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Mexico’s president wants to protect nation’s separation of church and state

MEXICO CITY — President Andrés Manuel López Obrador said Wednesday he does not support a proposal to further relax Mexico’s strict legal separation of church and state, throwing cold water on a bill that would upend longstanding political dogma in the country.

López Obrador said the initiative, presented last week by a senator from his leftist Morena party, is something that “should not be touched” and “was resolved over a century and a half ago.”

The proposal would modify the Law of Religious Associations and Public Worship to eliminate historic language enshrining the “separation of the State and churches.”

Among specific measures, it would reportedly allow religious groups greater access to all manner of media, including TV, radio and newspapers, relax regulations on church ownership of property, provide for cooperation between church and state on cultural and social development and allow “conscientious objections” to law on religious grounds.

It would let ecclesiastical authorities do spiritual work in government facilities such as hospitals, rehab centers and even military installations.

López Obrador’s party allies control both houses of Mexico’s Congress, and without the president’s support, it’s hard to imagine the bill winning approval.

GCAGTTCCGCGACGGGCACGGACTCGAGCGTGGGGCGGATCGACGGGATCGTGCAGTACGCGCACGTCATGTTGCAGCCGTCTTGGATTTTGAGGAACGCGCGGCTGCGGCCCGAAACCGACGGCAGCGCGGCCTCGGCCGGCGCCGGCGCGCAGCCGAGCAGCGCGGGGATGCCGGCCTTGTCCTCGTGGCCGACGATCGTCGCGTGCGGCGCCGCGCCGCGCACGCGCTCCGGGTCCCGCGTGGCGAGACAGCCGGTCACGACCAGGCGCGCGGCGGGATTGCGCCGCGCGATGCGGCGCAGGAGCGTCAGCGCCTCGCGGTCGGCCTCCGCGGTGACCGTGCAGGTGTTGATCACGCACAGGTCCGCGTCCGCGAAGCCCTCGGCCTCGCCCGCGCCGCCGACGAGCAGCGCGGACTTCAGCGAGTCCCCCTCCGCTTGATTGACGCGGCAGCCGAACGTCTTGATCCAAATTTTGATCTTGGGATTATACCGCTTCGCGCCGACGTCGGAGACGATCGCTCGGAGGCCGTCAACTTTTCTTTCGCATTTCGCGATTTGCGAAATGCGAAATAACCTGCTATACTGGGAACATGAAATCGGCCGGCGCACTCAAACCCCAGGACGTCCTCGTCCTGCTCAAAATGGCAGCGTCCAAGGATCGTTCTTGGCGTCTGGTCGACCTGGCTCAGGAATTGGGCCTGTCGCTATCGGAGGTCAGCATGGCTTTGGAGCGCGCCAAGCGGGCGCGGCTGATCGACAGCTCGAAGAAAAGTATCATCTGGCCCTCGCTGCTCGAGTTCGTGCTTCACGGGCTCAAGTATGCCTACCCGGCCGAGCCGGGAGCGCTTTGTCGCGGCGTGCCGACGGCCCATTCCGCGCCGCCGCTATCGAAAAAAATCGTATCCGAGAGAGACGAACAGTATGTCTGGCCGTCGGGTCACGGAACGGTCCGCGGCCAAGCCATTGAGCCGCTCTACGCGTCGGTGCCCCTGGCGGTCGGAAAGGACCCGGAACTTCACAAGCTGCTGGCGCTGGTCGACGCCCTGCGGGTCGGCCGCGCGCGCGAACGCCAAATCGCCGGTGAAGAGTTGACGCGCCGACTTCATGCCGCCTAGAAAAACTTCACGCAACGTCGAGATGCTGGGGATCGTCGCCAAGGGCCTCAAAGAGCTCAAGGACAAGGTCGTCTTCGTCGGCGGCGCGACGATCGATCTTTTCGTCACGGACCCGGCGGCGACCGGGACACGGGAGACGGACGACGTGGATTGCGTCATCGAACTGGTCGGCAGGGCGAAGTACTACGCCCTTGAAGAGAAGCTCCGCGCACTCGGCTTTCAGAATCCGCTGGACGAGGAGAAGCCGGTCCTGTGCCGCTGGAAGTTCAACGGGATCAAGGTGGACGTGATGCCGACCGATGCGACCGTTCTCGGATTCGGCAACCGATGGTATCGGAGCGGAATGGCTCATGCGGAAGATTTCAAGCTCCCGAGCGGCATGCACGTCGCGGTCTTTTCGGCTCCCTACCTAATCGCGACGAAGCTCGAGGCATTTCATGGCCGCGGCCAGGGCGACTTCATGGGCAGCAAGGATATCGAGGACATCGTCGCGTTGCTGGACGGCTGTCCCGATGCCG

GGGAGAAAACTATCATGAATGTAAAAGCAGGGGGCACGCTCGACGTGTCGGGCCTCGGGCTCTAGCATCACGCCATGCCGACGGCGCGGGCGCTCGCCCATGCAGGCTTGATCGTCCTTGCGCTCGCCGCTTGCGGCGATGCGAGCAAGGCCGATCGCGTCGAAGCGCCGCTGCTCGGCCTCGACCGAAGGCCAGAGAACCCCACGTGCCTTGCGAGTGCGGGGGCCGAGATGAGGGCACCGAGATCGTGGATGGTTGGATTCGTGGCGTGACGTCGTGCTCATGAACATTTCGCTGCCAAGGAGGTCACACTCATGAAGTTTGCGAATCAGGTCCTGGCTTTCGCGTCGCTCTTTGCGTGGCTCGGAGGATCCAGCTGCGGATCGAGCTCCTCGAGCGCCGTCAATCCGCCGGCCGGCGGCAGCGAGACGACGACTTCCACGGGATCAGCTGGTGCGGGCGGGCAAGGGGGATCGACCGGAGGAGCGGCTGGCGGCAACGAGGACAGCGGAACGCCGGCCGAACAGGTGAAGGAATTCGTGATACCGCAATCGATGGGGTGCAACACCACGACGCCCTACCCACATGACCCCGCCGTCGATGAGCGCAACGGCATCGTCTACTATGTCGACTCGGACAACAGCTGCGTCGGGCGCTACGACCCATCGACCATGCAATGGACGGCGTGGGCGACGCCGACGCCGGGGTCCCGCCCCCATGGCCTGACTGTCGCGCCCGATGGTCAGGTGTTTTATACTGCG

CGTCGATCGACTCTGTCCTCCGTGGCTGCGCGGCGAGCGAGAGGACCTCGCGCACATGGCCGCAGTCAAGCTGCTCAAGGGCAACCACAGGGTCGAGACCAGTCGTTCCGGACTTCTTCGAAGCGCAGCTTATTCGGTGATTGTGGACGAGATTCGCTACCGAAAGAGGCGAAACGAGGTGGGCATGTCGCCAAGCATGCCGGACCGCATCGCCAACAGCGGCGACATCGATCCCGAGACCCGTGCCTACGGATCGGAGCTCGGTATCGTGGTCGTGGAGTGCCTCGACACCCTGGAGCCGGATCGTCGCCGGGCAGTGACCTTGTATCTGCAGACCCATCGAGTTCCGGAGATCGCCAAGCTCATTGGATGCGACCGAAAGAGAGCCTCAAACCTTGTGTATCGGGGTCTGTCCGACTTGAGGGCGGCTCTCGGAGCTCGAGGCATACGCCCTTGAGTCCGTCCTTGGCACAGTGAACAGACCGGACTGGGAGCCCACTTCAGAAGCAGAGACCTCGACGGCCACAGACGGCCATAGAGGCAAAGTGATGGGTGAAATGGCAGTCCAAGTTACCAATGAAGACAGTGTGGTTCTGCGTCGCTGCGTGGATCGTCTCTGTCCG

The Mexican state long had an antagonistic relationship with the Roman Catholic Church. Nineteenth-century reforms championed by López Obrador’s hero Benito Juarez reigned in religious domination of much of the nation’s life and the state actively persecuted the Roman Catholic church in the early part of the 20th century, prompting a civil war known as the “Cristiada.”

Many of the tougher anti-clerical laws have been eased in modern times, particularly around the 1979 visit of Pope John Paul II, but separation of church and state remains firmly entrenched as a core political concept.

“I do not think that modifying this principle helps — on the contrary,” López Obrador said. “… I think everyone, the majority of Mexicans, agrees that the lay state should prevail, which the constitution establishes.”

The president said the lay state is not anti-religious, but rather guarantees the rights of believers and non-believers alike.

“‘Render unto God what is God’s and unto Caesar what is Caesar’s’” López Obrador said.

The office of Sen. Soledad Luévano Cantú, who proposed the initiative, did not immediately respond to a message seeking comment.

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